Batterygate and iPhone addiction are real things that Apple will deal with. There are lawsuits on the iPhone throttling issue, and iOS 12 will help control iPhone addiction, but all this batterygate noise is much ado about not much by comparison.
How so? There are bigger fish to fry. Why? How? Apple faces a growing chorus to help save humanity from the scourge of smartphone addiction. I understand the sentiment from shareholders, critics, academia, government, and researchers. People are addicted to iPhone usage, perhaps more even than Android device owners. What can Apple do?
Save The Children
It isn’t just adults who find themselves staring into their palms at all hours of the day. Children have the same addiction issue. The difference should be obvious. What impact will such an addiction to various iPhone apps have on those generations in the future? I mean, other than making chiropractic and psychoanalysis the best career fields for the next few decades.
The California State Teachers’ Retirement System, among other funds which own a few billion in AAPL stock, have pointed out that smartphone over-immersion— a good phrase that means addiction— can lead to sleep disorders, concentration problems, depression, and some users have been led to suicide.
Clearly, humankind has a problem with addictions and it isn’t limited to iPhone usage. What is the long term impact on sleep, posture, eyesight, and diminished social skills for a few generations that grow up with their eyes glued to a handheld screen that brings instant pleasure (of the dopamine kind).
Dr. Susan Weinschenk in Psychology Today:
You may have heard that dopamine controls the “pleasure” systems of the brain: that dopamine makes you feel enjoyment, pleasure, and therefore motivates you to seek out certain behaviors, such as food, sex, and drugs. Recent research is changing this view. Instead of dopamine causing you to experience pleasure, the latest research shows that dopamine causes seeking behavior. Dopamine causes you to want, desire, seek out, and search. It increases your general level of arousal and your goal-directed behavior. From an evolutionary stand-point this is critical. The dopamine seeking system keeps you motivated to move through your world, learn, and survive.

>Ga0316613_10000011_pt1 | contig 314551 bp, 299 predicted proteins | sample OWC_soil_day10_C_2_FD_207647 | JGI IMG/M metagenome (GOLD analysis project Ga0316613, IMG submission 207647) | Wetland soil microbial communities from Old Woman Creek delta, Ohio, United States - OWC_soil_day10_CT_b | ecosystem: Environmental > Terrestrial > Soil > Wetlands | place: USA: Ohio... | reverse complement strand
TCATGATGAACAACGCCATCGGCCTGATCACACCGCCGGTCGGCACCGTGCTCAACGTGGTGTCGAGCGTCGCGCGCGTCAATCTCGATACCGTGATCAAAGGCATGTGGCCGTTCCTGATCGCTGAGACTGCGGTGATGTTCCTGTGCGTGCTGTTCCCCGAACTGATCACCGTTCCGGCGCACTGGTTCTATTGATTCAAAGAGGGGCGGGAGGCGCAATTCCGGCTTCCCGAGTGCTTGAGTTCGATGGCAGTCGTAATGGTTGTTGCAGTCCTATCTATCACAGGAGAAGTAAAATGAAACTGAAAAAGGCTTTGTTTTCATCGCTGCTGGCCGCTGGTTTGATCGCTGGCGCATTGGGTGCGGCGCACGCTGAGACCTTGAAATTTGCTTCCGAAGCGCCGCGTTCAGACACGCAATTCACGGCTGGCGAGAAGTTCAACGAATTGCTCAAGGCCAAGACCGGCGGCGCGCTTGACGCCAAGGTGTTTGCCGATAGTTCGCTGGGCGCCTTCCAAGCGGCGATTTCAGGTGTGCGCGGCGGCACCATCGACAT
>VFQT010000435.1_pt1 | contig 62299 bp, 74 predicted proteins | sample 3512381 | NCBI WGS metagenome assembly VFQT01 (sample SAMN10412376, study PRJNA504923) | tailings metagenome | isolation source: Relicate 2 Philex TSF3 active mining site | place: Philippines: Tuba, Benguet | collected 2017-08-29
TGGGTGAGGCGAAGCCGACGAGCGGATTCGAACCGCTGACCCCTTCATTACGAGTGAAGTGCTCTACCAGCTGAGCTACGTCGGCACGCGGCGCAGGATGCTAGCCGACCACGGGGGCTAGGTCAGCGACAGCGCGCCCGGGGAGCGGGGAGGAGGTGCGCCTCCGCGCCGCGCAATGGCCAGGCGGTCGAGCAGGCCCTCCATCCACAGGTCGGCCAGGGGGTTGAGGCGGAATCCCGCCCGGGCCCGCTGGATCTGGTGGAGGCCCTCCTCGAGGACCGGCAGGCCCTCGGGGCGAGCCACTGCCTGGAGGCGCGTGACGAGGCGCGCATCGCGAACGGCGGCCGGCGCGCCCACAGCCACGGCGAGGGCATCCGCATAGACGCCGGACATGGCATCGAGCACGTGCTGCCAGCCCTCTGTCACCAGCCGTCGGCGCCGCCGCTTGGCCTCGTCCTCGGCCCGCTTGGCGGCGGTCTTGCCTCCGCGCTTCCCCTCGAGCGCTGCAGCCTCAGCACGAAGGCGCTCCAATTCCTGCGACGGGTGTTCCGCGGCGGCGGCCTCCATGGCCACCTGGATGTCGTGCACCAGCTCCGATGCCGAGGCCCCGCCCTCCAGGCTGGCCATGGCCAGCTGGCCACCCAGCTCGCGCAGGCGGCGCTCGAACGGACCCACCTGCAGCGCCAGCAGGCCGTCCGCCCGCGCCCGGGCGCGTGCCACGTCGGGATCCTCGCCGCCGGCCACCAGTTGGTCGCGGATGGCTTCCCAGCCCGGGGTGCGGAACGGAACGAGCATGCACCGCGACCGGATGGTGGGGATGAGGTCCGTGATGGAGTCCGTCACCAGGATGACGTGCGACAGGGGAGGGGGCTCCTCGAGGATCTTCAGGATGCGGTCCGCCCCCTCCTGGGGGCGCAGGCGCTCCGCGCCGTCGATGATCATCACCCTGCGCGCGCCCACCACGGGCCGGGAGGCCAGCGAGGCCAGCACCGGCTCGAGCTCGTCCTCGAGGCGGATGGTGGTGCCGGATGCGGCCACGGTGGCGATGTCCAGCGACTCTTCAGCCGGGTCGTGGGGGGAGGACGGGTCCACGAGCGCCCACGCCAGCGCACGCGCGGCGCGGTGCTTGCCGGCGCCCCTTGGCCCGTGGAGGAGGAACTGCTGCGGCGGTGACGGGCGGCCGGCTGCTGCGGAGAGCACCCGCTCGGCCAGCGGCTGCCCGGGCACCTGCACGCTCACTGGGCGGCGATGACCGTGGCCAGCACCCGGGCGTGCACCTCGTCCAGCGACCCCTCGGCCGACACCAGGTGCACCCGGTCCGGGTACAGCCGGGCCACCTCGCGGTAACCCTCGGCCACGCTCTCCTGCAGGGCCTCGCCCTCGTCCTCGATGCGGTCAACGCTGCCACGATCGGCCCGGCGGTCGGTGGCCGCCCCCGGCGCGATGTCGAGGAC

Where do we get our most frequent doses of dopamine? iPhone. Or, rather, apps on the iPhone.
Yes, this whole feedback loop makes sense but how did we get into in the first place? It’s not as if dopamine is anything new. Humans are many thousands of years old. Did we not have pleasurable moments in the past?
With the internet, twitter, and texting you now have almost instant gratification of your desire to seek. Want to talk to someone right away? Send a text and they respond in a few seconds. Want to look up some information? Just type your request into google. Want to see what your colleagues are up to? Go to Linked In. It’s easy to get in a dopamine induced loop. Dopamine starts you seeking, then you get rewarded for the seeking which makes you seek more. It becomes harder and harder to stop looking at email, stop texting, or stop checking your cell phone to see if you have a message or a new text.
Yes, been there. Done that. Still here doing that.
It may not be just the iPhone that has us in that rat trap loop of pleasure seeking. We see it everywhere from Facebook to Instagram, from email to text messages, from camera to websites, from YouTube to news– all of it available instantly on devices we can carry with us 24/7 minutes time for bathing.
What else can we do and where can Apple help?
One of the most important things you can do to prevent or stop a dopamine loop, and be more productive is to turn off the cues. Adjust the settings on your cell phone and on your laptop, desktop or tablet so that you don’t receive the automatic notifications. Automatic notifications are touted as wonderful features of hardware, software, and apps. But they are actually causing you to be like a rat in a cage. If you want to get work done you need to turn off as many auditory and visual cues as possible. It’s the best way to prevent and break the dopamine loops.
Turn off the cues. Hmmm. Apple gives us options on iPhone to turn off all notifications so it looks as if the company already has our best interests at heart. iOS 12 will come with more use controls to monitor when we use iPhone, what apps get used the most, and options to limit usage. Apple could help us even more to save ourselves by making Notifications easier to manage, by reducing the clutter on the Lock Screen, and by locking us out of all essentials until we’ve calmed down.
All of what Dr. Weinschenk wrote above is just as relevant today as it was almost six years ago when she wrote it. We’re still rats in a cage chasing dopamine fixes and I don’t think we’re making much progress.